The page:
The pioneers of 1847

Travel in frontier America in the 1830-40s was difficult at best. But movement of the Latter-day Saints from New York to Ohio, from Ohio to Missouri, and Missouri to Illinois was compounded by the hostility of their adversaries. After being expelled from Missouri in 1838, the exiles gathered at a swampy riverbank site in western Illinois. Here they built a city that they named Nauvoo that was well underway when they were forced to leave again. Their leaving began the epic movement that settled much of Mountain West area.

The first wagons crossed the Mississippi River Feb. 4, 1846, in bitterly cold weather and set up a camp in Sugar Creek, Iowa. This group, called the Camp of Israel and led by Brigham Young, comprised about 3,000 members, many of whom were ill prepared for the winter journey. The Camp of Israel moved laboriously across the rolling lowlands of Iowa in freezing cold and snows, and in incessant rain through deep mud.

In the spring, another 7,000 Saints comprising the main body left Nauvoo. Traveling over dry roads, they soon caught up with the Camp of Israel. The exiles built permanent way stations at Garden Grove and Mt. Pisgah, Iowa, where they planted grain, and built fences and cabins. The exiles eventually reached the Missouri River, which they crossed and built a log city they called Winter Quarters, now part of Omaha, Neb. Winter Quarters became the staging area for the trek west that began the following spring.

In Mt. Pisgah on June 26, 1846, U.S. Army Capt. James Allen caught up with the refugees. He carried orders asking for 500 volunteers from the exiles to take part in the Mexican War. The volunteers were to form a battalion that would march across the Southwest and secure California for the United States. Brigham Young complied with the order and the Mormon Battalion was created. The money these volunteers earned was lifesaving as it was distributed to their families and the poor. The Battalion marched from Council Bluffs, Iowa, south t Fort Leavenworth, Kan., where it was outfitted. From Fort Leavenworth, the estimated 520 men, 35 women and 42 children of the Battalion marched to Santa Fe, N.M.

During the march, Battalion members learned of a company of some 80 Mississippi Saints wintering in Pueblo, Col. Officers of the Battalion sent three detachments of the older or sick soldiers to Pueblo. Many of the women ad children were also sent to Pueblo. The remaining soldiers marched toward California. In Tucson, Ariz., they took command of a previously Mexican post. They continued across the desert to California, arriving Jan. 29, 1847. Most were discharged in Los Angeles, Calif., July 16, 1847.

Meanwhile, those left in Nauvoo were the poor and ill who were largely unable to travel. As the thousands crossed Iowa, and as the Mormon Battalion trekked across the Southwest, time ran out for the remaining few in Nauvoo. Some 600-1,000 foes of the Church, calling themselves, the "Regulators," attacked the city Sept. 10, 1846. After a four-day defense, the remaining Saints fled to the riverbanks as the Regulators plundered the city. The last exiles crossed the river and on the far banks set up so called "Misery Camps."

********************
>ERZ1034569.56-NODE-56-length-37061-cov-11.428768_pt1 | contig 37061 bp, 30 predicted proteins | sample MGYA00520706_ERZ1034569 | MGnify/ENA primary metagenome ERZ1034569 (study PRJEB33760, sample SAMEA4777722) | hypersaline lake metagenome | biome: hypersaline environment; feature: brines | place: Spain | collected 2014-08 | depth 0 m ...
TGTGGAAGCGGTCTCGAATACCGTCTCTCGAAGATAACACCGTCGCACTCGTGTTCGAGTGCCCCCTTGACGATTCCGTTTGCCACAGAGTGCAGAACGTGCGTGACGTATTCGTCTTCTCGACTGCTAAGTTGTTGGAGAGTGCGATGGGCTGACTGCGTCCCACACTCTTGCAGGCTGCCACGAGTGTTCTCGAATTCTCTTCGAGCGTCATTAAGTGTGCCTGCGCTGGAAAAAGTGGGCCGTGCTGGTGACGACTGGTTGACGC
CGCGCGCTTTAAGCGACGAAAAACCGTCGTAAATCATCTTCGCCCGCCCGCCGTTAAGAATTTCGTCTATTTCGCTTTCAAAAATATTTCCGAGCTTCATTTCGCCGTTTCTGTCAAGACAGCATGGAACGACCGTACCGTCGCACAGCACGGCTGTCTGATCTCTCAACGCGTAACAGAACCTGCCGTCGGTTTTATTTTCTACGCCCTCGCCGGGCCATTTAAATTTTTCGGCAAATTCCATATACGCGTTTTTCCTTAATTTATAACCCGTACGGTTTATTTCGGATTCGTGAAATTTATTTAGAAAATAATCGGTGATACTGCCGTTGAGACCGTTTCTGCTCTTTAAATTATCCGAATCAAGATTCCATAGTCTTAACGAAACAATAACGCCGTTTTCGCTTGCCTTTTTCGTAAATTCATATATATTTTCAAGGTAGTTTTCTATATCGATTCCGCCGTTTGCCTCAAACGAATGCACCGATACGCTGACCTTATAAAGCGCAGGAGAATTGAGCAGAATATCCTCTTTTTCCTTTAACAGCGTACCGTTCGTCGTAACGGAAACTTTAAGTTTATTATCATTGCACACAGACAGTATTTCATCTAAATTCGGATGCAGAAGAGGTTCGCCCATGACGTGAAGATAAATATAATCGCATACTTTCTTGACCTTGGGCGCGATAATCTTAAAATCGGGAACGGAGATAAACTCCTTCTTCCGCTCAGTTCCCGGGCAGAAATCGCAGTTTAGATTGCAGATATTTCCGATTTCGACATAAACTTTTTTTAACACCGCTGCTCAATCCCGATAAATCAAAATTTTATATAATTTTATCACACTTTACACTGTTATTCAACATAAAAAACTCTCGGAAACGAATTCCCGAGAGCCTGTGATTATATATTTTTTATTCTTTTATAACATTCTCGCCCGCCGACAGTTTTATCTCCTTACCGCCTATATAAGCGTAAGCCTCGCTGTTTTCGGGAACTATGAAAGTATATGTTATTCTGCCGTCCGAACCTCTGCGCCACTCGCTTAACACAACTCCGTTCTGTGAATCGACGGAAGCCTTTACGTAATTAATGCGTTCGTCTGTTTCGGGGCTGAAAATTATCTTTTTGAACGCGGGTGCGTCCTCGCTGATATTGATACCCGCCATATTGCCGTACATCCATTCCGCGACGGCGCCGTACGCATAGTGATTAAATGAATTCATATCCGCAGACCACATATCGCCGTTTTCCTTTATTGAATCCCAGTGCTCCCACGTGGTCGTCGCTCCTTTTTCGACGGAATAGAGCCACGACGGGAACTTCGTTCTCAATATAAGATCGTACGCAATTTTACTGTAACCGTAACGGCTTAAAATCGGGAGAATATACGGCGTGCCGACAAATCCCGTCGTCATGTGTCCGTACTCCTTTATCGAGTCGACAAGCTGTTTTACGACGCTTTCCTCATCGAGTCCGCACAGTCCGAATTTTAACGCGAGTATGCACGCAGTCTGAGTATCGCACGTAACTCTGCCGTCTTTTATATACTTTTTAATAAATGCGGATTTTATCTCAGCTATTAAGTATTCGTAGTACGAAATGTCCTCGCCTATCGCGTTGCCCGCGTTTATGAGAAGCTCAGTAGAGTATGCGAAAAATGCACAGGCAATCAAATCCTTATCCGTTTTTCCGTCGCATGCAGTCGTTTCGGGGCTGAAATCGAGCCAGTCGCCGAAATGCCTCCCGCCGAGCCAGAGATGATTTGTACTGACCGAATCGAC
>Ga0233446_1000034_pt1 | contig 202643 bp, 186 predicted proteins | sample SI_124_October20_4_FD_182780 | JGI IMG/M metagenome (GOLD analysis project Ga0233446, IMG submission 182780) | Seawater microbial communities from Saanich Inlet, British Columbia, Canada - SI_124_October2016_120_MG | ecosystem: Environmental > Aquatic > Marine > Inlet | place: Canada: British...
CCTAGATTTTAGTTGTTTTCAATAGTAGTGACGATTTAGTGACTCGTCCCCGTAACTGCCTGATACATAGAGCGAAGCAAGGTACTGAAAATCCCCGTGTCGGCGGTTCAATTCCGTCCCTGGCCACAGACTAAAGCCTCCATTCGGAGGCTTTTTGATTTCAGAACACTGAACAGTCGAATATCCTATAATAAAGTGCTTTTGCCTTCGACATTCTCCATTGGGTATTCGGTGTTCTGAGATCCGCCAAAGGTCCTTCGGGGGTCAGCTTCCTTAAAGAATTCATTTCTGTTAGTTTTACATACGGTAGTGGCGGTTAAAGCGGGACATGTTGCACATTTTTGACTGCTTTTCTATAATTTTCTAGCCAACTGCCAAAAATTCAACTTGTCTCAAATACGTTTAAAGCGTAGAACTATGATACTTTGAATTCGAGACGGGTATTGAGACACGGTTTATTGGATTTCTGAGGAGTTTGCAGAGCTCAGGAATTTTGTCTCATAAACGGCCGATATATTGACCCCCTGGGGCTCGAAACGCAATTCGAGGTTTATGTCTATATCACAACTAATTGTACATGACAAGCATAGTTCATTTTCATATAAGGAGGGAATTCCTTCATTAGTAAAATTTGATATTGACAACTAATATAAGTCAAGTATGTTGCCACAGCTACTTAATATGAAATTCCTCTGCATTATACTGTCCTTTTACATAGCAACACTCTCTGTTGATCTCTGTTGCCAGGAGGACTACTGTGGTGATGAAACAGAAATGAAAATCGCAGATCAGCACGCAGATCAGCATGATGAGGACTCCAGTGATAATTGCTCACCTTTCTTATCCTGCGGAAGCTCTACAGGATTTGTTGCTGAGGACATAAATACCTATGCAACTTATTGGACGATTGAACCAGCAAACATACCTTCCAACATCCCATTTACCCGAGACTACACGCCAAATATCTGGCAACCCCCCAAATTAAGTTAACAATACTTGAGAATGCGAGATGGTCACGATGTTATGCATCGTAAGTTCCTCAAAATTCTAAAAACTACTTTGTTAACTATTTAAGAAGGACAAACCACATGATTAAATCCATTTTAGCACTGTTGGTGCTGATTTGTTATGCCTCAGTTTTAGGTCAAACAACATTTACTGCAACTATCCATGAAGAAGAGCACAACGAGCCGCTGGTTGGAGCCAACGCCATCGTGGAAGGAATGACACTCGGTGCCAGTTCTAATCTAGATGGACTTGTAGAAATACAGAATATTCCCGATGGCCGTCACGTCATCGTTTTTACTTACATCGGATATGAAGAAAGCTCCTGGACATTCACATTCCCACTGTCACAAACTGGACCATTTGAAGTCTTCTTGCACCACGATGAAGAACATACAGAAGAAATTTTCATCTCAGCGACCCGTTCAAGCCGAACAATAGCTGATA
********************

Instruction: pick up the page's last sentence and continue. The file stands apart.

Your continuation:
The following spring in 1847, a vanguard company of pioneers under Brigham Young blazed the Mormon Pioneer Trail leading to the Great Salt Lake Valley. The Mississippi Saints and Mormon Battalion sick detachments followed this company from Pueblo and five companies from Winter Quarters. Most of Brigham Yung's company returned to Winter Quarters that fall, while most of those in following companies remained in their new mountain home.

Within this section is information primarily about the first Mormon pioneers who arrived in the Salt Lake Valley in July 1847.



For emigrants leaving this government next spring.

Each family consisting of five persons, to be provided with –

1 good strong wagon well covered with a light box.

2 or 3 good yoke of oxen between the ages of 4 and 10 years.

2 or more milch (milk) cows.

1 or more good beefs.

3 sheep if they can be obtained.

1000 lbs. of flour or other bread of breadstuffs in good sacks.

1 good musket or rifle to each male over the age of 12 years.

1 lb. powder.

4 lbs. lead.

100 do. [ditto] sugar.

1 do. black do.

½ lb. mustard.

10 do. rice for each family.

1 do. cinnamon.

½ do. cloves.

1 doz. nutmegs.

25 lbs. salt.

5 lbs. saleratus (bicarbonate for raising bread).

10 do. dried apples.

1 bush. beans.

A few lbs. dried beef or bacon.

5 lbs. dried peaches.

20 do. pumpkin.

25 do. seed grain.

20 lbs. soap for each family.

15 lbs. of iron and steel.

A few lbs. of wrought nails.

One or more sets of saw or grist mill irons to company of 100 families.

1 good seine (fishing net) and hook for each company.

2 sets of pulley blocks and ropes to each company for crossing rivers.

From 25 to 100 lbs. of farming and mechanical tools.

Cooking utensils to consist of bake kettle, frying pan.

Tin cups, plates, knives, forks, spoons and pans as few as will do.

A good tent and furniture to each 2 families.

Clothing and bedding to each family, not to exceed 500 pounds.

Ten extra teams for each company of 100 families.